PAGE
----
goBeyondProfit: Practical Tips for Starting Your Company's Community Outreach

Patty Tucker

Thursday, March 14th, 2019

Frequently, business leaders reach out to the goBeyondProfit team asking for practical advice about how to begin or get better at this giving back journey we are all attempting. Georgia business leaders understand that charitable outreach offers vital benefits to the community and their business, but what are the basics to getting it right? 

You’re in good company if you’re wondering how to even get started.

As you begin to craft your plan, we recommend exploring these three key aspects – in any order that suits you. You might already know what issue you want to tackle, or how your company’s generosity will take form. We hope this checklist and stories from your goBeyondProfit peers will help you define your company’s unique path. 


Look no further than your neighborhood or service area to see what non-profits are listed and what issues are prevalent. Listen to your people about what concerns them.  

Many companies make sure at least some of their giving follows employees’ passions for volunteer activities or support. So, letting employees pick the community partner might not feel “strategic” to the business, but makes good sense in today’s self-directed society.  And it fosters a culture of giving and internal spirit of generosity that benefits your day-to-day operations. 

An equally strategic path involves selecting an organization or issue of focus that reinforces your company’s business or mission. This helps reinforce to your customers what you do and what you stand for… and builds broad awareness influencing folks to buy from and work with you.  Another happy benefit is that employee interactions with the chosen nonprofit or target group might bring fresh thinking back to the day job.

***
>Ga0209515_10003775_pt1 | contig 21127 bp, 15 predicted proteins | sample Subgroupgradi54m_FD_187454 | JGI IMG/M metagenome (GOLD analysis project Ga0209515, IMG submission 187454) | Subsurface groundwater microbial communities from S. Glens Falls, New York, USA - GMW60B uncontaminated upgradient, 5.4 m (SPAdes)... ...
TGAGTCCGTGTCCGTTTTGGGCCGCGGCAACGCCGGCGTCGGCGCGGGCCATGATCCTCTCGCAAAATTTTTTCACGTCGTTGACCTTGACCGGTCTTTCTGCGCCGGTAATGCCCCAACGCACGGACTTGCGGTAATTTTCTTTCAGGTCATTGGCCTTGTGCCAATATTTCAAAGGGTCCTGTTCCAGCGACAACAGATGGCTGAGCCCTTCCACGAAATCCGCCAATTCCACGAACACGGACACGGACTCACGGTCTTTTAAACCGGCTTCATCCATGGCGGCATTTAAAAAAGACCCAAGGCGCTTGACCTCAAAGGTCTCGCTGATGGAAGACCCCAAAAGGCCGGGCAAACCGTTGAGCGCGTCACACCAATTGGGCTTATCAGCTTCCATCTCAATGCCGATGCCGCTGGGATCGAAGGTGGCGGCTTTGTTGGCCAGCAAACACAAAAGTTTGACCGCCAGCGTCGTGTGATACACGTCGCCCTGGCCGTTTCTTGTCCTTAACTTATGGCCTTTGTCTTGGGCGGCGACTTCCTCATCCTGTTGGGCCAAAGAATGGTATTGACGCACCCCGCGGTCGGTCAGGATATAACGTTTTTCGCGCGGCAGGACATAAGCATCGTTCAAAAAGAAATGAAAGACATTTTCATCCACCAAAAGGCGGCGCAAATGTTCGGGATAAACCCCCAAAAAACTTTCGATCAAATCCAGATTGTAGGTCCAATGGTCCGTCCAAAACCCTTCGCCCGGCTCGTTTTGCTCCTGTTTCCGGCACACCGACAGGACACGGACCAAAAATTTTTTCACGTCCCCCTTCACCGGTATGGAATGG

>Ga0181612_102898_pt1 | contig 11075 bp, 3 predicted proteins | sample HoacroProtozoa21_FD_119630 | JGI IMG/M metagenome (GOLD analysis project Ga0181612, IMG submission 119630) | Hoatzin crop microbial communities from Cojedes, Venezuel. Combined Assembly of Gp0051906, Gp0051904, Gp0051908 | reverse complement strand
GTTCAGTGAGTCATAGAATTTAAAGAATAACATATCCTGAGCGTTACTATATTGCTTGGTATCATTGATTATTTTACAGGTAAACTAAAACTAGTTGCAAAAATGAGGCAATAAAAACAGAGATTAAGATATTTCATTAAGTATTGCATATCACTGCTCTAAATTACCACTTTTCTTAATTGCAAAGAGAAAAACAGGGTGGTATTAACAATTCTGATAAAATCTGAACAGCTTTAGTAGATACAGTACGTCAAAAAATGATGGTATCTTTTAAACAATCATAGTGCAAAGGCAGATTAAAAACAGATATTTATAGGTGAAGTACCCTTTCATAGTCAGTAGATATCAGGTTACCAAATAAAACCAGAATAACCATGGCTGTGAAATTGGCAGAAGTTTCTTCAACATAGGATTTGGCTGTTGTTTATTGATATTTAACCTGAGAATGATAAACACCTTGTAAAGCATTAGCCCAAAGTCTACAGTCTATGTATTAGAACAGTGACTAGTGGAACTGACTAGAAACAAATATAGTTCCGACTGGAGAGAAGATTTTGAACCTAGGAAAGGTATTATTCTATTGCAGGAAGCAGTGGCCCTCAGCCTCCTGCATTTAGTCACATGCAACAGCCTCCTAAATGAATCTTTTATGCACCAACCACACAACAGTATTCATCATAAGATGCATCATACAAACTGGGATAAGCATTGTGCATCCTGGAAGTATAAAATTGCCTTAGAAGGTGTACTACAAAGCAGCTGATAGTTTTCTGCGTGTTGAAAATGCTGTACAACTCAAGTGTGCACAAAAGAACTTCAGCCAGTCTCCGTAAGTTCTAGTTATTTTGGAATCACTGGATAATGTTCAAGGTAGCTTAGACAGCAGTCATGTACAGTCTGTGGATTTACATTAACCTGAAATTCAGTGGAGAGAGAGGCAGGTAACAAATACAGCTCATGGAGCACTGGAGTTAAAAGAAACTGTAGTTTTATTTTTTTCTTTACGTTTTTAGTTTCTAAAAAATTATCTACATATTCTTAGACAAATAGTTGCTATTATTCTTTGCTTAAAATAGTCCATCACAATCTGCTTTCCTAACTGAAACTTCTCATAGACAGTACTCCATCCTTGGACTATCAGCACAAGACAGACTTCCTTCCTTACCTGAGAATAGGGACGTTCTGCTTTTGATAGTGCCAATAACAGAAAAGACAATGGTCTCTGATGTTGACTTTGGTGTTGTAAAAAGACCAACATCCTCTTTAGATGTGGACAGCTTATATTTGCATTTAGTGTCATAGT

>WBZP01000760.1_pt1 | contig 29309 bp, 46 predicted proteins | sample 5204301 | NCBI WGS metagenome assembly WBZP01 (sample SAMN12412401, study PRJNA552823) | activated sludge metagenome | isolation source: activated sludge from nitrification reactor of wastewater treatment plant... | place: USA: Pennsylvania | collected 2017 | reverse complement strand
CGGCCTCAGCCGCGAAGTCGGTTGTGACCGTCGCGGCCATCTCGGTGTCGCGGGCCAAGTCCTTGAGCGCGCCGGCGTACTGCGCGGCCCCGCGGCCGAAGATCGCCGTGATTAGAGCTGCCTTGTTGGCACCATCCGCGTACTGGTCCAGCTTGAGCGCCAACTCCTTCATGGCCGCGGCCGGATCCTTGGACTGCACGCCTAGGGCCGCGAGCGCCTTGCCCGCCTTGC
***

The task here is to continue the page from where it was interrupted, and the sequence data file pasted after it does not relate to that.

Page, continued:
Questions to consider:

  • Who needs your specific skills or resources, like banks often teach low-income communities financial literacy skills? Arke taps the talents of its people to teach coding skills to individuals incarcerated in a nearby prison. This creative, mutually beneficial contribution offers former inmates a hopeful reentry into the community while also solving a business need for skilled labor. 

  • How could you help your customers or target audience overcome an obstacle to personal success? If your products are sold to mothers, for example, you might want to help low-income moms in your zip code tackle a parenting-related issue. LogistiCare’s core business provides medical transport.  As an extension to their work, the company helps dialysis patients get to and from appointments free of charge in an effort to help fight kidney disease. 

  • How could you broaden ways your company purpose takes effect in Georgia?  Balentine, a financial advisory firm which helps clients manage wealth, extends that mission to their community by finding various ways to ensure underprivileged and homeless youth have the tools they need to escape poverty.